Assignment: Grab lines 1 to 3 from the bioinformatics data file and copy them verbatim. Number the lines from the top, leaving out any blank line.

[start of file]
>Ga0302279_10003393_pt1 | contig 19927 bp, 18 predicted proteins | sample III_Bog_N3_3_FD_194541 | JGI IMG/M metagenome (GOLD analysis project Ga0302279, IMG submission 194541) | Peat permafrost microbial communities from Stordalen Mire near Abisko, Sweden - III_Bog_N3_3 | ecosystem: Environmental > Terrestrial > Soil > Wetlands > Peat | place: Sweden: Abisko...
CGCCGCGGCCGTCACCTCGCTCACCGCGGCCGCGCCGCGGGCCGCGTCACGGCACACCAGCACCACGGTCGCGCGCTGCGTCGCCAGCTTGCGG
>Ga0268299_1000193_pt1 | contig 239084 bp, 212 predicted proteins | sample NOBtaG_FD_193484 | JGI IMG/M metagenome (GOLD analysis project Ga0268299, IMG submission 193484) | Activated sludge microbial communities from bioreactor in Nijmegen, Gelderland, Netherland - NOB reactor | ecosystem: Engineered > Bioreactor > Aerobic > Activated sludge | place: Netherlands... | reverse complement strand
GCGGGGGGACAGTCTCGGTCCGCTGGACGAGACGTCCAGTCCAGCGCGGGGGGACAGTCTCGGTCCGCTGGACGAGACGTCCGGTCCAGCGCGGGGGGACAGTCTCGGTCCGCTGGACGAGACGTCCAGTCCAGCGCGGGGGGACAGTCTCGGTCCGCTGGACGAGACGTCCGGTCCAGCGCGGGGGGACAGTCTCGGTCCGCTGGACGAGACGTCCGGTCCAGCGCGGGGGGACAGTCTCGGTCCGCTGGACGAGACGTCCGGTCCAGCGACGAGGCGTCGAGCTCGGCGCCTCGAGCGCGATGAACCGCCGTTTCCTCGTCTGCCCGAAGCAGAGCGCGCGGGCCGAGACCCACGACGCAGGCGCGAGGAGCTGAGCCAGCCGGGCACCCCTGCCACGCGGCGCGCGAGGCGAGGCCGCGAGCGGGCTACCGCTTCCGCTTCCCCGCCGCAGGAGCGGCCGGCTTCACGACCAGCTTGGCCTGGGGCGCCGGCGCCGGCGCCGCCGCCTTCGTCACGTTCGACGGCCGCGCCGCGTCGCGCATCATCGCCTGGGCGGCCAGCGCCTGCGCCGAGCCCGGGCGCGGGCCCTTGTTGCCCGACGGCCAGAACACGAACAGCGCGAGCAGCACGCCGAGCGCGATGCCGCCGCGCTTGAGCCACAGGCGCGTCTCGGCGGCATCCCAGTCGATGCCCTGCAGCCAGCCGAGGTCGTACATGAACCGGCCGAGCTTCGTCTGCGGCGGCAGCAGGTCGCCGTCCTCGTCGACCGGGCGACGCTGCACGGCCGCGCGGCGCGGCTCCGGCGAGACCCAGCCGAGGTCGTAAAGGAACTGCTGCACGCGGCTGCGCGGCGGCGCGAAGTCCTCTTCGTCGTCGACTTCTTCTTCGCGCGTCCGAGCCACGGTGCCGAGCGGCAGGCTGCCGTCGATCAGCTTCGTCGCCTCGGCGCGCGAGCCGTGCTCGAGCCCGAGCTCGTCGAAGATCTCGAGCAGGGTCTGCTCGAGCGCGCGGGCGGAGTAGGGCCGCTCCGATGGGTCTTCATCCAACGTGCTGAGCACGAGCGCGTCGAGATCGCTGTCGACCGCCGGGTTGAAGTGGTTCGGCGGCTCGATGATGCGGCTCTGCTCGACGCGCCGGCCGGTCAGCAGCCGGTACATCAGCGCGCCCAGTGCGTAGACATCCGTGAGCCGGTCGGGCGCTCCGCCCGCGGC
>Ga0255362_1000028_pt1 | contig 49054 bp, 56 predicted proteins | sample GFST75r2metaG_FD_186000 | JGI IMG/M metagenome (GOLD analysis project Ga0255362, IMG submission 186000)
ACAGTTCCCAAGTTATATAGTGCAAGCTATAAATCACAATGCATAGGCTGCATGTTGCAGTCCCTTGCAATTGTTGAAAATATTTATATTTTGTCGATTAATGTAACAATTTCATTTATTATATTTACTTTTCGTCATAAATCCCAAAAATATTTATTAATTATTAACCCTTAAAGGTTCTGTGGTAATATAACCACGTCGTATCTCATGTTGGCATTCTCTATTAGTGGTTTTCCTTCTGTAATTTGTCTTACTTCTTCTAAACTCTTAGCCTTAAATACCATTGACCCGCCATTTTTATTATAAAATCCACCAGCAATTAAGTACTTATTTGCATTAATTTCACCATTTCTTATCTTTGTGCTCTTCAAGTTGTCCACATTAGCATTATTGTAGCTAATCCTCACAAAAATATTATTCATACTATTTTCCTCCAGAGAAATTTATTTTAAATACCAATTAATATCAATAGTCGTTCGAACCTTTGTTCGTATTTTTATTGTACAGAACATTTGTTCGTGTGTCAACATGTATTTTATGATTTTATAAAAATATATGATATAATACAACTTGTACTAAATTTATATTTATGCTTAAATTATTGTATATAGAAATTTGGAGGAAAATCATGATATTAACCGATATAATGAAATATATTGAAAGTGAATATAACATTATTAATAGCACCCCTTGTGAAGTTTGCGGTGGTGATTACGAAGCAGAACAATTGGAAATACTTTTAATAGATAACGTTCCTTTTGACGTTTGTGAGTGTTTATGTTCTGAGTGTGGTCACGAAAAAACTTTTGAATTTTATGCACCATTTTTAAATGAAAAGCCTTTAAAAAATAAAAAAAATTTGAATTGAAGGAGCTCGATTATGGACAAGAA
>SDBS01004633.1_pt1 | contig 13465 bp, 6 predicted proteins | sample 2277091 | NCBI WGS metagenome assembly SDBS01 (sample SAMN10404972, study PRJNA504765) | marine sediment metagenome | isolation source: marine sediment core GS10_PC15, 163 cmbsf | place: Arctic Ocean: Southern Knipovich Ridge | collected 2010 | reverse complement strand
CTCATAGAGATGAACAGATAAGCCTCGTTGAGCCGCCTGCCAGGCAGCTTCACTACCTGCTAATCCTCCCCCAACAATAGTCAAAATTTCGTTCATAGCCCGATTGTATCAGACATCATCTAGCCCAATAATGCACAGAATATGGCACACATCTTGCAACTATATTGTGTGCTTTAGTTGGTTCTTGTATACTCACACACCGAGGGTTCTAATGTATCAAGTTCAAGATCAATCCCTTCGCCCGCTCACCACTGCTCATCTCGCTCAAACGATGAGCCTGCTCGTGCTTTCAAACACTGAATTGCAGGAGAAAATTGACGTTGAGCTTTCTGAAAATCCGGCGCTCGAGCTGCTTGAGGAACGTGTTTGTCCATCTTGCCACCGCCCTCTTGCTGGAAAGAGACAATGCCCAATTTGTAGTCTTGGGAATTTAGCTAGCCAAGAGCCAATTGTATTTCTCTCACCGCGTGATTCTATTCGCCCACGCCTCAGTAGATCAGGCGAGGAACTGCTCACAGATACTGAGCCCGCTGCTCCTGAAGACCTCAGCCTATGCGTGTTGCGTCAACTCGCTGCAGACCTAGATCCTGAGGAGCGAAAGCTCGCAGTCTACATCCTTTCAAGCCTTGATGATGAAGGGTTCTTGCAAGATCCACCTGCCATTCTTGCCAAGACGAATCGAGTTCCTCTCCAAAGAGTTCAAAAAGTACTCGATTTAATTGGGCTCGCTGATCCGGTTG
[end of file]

>Ga0302279_10003393_pt1 | contig 19927 bp, 18 predicted proteins | sample III_Bog_N3_3_FD_194541 | JGI IMG/M metagenome (GOLD analysis project Ga0302279, IMG submission 194541) | Peat permafrost microbial communities from Stordalen Mire near Abisko, Sweden - III_Bog_N3_3 | ecosystem: Environmental > Terrestrial > Soil > Wetlands > Peat | place: Sweden: Abisko...
CGCCGCGGCCGTCACCTCGCTCACCGCGGCCGCGCCGCGGGCCGCGTCACGGCACACCAGCACCACGGTCGCGCGCTGCGTCGCCAGCTTGCGG
>Ga0268299_1000193_pt1 | contig 239084 bp, 212 predicted proteins | sample NOBtaG_FD_193484 | JGI IMG/M metagenome (GOLD analysis project Ga0268299, IMG submission 193484) | Activated sludge microbial communities from bioreactor in Nijmegen, Gelderland, Netherland - NOB reactor | ecosystem: Engineered > Bioreactor > Aerobic > Activated sludge | place: Netherlands... | reverse complement strand